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Time and the Cumberland Gap

By William H. Baker

Contributing Writer

It seems like time is passing by so quickly, doesn’t it? That thought is expressed by all of us, particularly it seems by those of us in the category of senior citizen.

A reminder came a few days from two sources.

One was from the cartoon character Ziggy whose one-line comments often contain a lesson about life. This one was simply “Memories are illustrations from the storybook of our life.”

The second was a news release from the Cumberland Gap National Historical Park. It focused on the significance of tourism to the tri-state area and the economic impact of the park.

When the front-page article appeared in the Middlesboro Daily News, it brought back memories from 60 years ago when the park was officially dedicated.

For those readers living in Middlesboro and the surrounding areas, and for those who worked to bring the attention of the nation to Cumberland Gap in 1959, one wonders what their reaction would be or would have been to the news.

For one thing, the documented economic benefits in the year 2018 totaled $44. 1 million. The number of park visitors in that year totaled 684,191. More than twice as many visitors in one year compared to the estimated 300,000 pioneers who came through the Gap in 35 years between 1775 and 1810. Amazing and important numbers for all of us to consider.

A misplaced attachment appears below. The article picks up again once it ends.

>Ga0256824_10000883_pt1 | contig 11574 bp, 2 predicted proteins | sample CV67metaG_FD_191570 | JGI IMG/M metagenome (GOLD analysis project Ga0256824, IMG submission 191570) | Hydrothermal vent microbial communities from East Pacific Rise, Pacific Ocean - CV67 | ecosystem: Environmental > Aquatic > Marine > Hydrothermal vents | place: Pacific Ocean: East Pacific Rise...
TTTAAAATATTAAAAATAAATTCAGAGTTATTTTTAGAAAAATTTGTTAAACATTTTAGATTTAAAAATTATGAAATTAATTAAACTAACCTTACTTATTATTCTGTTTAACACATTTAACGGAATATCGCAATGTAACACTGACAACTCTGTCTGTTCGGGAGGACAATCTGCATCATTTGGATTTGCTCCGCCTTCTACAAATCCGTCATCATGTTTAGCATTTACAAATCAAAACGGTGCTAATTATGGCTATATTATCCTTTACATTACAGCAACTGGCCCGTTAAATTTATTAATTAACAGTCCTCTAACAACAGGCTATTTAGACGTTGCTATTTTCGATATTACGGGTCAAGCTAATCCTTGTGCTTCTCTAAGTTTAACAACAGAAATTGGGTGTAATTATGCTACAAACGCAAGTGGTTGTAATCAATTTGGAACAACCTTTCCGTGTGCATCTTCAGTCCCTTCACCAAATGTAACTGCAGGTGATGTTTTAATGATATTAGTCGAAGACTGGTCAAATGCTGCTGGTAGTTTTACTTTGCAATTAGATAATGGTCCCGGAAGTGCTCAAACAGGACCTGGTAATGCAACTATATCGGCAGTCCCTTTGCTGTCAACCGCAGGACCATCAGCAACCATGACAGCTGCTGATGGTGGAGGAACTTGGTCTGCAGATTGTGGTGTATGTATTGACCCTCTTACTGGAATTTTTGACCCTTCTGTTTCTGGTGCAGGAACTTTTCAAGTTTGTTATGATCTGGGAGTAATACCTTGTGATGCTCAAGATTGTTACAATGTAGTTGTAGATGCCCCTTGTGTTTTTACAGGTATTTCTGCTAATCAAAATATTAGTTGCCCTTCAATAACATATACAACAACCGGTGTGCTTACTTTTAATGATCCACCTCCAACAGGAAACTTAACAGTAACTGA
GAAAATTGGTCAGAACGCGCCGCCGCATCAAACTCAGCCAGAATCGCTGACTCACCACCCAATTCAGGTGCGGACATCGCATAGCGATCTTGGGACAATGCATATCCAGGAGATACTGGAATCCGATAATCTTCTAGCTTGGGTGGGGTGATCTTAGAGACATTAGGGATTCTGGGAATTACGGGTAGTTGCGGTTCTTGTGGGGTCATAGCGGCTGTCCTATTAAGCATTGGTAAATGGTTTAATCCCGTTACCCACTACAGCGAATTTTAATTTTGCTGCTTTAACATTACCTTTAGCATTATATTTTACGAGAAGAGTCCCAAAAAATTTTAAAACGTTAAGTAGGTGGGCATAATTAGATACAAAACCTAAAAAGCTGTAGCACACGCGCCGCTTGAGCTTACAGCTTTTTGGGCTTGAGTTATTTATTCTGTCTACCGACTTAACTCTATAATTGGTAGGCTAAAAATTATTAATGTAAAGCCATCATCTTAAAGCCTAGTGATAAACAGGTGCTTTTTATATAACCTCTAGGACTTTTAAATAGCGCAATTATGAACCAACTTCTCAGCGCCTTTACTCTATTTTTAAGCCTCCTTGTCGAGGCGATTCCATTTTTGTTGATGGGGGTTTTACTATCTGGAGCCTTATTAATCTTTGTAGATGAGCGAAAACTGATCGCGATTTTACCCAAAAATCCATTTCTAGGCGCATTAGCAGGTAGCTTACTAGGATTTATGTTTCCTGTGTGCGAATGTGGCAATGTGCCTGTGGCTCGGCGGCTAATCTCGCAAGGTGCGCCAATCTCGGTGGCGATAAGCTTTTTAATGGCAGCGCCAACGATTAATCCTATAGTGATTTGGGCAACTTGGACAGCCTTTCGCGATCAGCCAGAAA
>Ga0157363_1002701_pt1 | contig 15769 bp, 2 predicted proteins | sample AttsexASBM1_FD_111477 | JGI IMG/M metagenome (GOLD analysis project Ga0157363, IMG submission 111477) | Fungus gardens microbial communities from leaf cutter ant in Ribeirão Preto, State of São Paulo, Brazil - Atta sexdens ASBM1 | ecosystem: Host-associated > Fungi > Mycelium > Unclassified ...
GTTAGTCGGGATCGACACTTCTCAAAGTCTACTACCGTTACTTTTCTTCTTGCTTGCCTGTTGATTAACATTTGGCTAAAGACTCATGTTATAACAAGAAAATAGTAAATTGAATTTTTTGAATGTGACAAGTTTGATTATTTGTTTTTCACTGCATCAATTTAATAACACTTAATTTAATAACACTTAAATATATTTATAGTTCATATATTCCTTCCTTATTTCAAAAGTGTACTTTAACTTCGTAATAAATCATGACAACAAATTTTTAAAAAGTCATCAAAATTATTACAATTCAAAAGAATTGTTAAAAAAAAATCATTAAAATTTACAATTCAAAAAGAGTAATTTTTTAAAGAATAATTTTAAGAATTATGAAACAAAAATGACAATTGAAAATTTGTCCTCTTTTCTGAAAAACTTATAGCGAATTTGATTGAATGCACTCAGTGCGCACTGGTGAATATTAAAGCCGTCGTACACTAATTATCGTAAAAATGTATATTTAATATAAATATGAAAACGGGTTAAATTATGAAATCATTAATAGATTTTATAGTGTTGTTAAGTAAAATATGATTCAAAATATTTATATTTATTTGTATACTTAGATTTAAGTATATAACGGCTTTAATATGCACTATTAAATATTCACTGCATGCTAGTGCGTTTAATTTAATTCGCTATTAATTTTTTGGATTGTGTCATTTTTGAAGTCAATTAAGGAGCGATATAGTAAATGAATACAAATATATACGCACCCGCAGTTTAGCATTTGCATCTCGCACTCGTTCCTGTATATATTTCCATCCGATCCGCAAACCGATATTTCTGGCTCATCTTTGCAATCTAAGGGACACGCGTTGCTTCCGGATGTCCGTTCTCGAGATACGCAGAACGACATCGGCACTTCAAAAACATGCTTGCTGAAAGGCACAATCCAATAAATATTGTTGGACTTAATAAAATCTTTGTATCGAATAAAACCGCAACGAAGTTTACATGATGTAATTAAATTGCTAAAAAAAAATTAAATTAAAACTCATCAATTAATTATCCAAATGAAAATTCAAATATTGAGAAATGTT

The news release also included recognition of the support of 603 jobs, almost $19 million in labor income, $32.3 million in value added, and $56.4 million in gateway economies surrounding the park.

Considering the economic benefits alongside the popularity of the park for tourists, the future is promising. The attractiveness of the history of the Gap, the natural beauty, vast acreage, innumerable hiking areas, all add up to the reasons why the park is so popular for tourists from across the country and around the world.

In tapping into the memories from 1959, and in looking ahead, I am reminded of how quickly time is passing and how a new generation might find an interest in a series of notes planned for the weeks ahead.

William H. Baker is a native of Claiborne County and former resident of Middlesboro. Email: wbaker@limestone.edu